One study compared the microbiome in urine from 31 TCC patients and 18 healthy controls, finding in TCC patients a higher abundance of Acinetobacter, Anaerococcus, Sphingobacterium and members of Sphingobacteriaceae family; pathogenic bacteria such as Herbaspirillum, Porphyrobacter and Bacteroides were also increased in TCC patients, as well as urinary infections caused by Staphylococcus. The authors suggest that microbiome-mediated modifications in extracellular matrix and its consequent inflammation can play a role in the carcinogenesis (Wu et al., 2018). A second study analyzed the microbial composition of urine in 12 TCC patients and 11 controls, noticing an enrichment in Fusobacterium genera in the TCC group, which has also been associated with colorectal cancer (Bučević Popović et al., 2018). Finally, a third report studied the urinary microbiome from 29 TCC patients and 26 non-cancer patients and found higher abundance of Actinomyces europaeu in patients suffering from bladder cancer, which suggests this species may be an indicator for this disease (Bi et al., 2019).
Recently, one study has analyzed the implication of the urobiome in prostate cancer comparing the urinary microbiome in men with positive versus negative diagnosis for the disease. The study concludes that the presence of pro-inflammatory or pathogenic bacteria, and those involved in urinary tract pathologies, such as UTI or prostatitis, favors the development of prostate cancer (Shrestha et al., 2018). Some of these bacteria are Actinobaculum schaalii, Anaerococcus lactolyticus, Varibaculum cambriense, Propionimicrobium lymphophilum and Ureaplasma species.
All these studies suggest a role of the urinary microbiota in the development of bladder cancer. However, larger-scale studies with higher number of patients and, if possible, urine samples obtained by bladder catheterization will be essential to clarify the role of urobiome dysbiosis in cancer of the urinary tract.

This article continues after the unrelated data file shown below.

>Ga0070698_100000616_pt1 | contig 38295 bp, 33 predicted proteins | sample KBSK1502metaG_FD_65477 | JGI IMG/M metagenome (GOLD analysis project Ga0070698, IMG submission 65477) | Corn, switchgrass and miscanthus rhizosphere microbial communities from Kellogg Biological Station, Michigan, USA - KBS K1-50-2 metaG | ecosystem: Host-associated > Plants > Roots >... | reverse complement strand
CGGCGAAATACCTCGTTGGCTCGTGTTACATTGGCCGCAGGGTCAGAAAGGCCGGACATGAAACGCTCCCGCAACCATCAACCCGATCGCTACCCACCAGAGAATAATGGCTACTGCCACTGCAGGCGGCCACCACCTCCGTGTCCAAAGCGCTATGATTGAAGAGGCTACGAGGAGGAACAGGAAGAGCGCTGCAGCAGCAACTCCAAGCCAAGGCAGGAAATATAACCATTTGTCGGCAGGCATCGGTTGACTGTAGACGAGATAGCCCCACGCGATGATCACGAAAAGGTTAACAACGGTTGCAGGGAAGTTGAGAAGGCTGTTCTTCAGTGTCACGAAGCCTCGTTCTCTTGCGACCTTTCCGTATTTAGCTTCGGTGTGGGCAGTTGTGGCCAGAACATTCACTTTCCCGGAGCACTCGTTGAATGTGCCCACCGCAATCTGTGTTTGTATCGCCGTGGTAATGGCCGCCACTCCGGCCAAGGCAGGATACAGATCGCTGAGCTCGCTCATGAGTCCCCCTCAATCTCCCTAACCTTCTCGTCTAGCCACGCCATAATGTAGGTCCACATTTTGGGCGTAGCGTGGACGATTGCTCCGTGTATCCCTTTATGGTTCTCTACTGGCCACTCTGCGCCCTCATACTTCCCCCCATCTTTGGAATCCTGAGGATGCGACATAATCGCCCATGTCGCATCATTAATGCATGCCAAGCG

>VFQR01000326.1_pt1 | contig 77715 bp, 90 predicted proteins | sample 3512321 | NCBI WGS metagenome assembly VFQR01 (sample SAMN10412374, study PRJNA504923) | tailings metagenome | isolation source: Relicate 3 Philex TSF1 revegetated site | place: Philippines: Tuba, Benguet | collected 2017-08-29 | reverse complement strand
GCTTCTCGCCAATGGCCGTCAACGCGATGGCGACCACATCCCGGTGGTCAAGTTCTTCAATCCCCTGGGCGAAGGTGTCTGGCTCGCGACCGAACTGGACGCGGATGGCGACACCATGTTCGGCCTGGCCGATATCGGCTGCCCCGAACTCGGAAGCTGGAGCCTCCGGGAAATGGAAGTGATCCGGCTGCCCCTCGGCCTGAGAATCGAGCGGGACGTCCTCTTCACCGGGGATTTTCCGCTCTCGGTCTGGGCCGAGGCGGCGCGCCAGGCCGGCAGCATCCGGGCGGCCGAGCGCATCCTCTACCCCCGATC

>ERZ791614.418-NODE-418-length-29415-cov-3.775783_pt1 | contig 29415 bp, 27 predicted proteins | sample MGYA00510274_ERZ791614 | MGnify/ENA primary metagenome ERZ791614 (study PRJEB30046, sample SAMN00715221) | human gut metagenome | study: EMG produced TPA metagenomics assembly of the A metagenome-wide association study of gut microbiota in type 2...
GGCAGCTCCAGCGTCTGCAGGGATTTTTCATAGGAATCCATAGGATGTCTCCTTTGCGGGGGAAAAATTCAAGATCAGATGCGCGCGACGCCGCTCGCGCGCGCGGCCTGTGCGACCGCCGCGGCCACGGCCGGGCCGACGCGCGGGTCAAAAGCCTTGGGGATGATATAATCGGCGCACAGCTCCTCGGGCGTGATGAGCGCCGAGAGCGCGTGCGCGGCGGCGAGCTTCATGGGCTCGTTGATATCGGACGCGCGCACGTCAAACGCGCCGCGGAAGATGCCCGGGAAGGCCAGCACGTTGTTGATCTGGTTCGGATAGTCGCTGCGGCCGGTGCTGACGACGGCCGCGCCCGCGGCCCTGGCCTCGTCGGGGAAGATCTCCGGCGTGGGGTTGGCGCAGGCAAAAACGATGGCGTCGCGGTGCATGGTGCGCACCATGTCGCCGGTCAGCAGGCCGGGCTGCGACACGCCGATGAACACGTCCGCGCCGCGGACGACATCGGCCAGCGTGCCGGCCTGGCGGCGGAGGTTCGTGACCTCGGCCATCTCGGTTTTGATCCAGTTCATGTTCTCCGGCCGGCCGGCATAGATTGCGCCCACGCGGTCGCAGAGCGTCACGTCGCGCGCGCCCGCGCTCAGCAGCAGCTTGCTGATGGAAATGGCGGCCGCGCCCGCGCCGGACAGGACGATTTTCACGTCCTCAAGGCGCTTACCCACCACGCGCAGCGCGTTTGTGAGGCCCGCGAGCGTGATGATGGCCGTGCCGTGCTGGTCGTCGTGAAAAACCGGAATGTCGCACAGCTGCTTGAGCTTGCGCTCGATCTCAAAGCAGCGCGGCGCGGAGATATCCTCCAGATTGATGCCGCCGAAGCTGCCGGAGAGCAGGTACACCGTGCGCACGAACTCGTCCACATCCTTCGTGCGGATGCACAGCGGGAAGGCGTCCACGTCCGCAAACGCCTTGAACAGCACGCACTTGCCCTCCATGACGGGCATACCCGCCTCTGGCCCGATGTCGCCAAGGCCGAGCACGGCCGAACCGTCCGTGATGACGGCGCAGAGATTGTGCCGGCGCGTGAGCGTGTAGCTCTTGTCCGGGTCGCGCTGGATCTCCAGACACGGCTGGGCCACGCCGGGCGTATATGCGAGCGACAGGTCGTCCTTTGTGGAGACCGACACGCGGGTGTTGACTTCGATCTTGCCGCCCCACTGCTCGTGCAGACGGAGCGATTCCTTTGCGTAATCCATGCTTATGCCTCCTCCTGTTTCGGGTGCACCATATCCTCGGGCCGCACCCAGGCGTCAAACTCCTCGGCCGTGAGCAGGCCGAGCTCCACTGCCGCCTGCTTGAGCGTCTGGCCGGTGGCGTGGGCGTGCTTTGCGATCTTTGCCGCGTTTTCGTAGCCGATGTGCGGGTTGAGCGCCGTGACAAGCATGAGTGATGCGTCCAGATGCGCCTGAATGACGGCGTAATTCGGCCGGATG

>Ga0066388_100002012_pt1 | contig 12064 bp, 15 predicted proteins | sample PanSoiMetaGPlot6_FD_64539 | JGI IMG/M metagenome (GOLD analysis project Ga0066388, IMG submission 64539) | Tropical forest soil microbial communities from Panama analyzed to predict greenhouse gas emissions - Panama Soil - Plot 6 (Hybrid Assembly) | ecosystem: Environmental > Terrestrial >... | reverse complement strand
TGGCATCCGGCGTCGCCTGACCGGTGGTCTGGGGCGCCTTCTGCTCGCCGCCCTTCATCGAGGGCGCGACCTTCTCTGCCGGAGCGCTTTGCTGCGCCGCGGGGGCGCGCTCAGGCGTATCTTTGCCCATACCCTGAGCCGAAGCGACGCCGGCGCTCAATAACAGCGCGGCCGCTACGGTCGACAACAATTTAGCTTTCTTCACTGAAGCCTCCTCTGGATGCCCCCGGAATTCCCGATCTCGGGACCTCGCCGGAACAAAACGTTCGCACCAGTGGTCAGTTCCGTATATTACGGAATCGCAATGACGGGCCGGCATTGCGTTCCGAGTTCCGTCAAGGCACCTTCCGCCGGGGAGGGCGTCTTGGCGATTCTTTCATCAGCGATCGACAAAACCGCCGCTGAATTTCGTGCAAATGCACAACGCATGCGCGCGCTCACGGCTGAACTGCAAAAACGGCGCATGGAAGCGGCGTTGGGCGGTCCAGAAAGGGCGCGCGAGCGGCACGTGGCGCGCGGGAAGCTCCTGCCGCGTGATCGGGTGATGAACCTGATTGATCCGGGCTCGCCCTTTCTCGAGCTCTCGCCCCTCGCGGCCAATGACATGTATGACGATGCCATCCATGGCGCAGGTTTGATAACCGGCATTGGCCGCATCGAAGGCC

Urinary incontinence (UI) is a disorder of the urinary tract characterized by uncontrolled loss of urine, appearing more frequently in women. Three types of urinary incontinence have been described: stress urinary incontinence (SUI), in which urine loss is associated with cough or physical exertion; urgency urinary incontinence (UUI), associated with an uncontrollable desire to urinate; and mixed urinary incontinence (MUI), a combination of the aforementioned two (Haylen et al., 2010; Govender et al., 2019). Despite the fact that some risk factors have been identified, such as age, body mass index, parity or hormones, there is still a gap in our knowledge when it comes to UI (Aoki et al., 2017). However, studies based on 16S amplicon sequencing have established an association between the urinary microbiota and the development of UI.
One study compared the urobiome in catheterized urine samples from 60 female patients suffering UUI and 58 healthy women using sequencing-based methods and the EQUC technique. UUI patients showed a lower abundance of Lactobacillus and a higher abundance of Gardnerella, along with other genera such as Actinobaculum, Actinomyces, Aerococcus, Arthrobacter, Corynebacterium, Oligella, Staphylococcus and Streptococcus (Pearce et al., 2014). Although Gardnerella has been described as a member of the commensal urinary microbiota, some Gardnerella strains might be involved in certain pathologies such as bacterial vaginosis, allowing the differentiation between pathogenic and commensal Gardnerella vaginalis strains (Harwich et al., 2010). Additionally, differences in Lactobacillus species have also been observed between patients and controls, with an increased abundance of L. gasseri in UUI patients and of L. crispatus in healthy individuals (Pearce et al., 2014).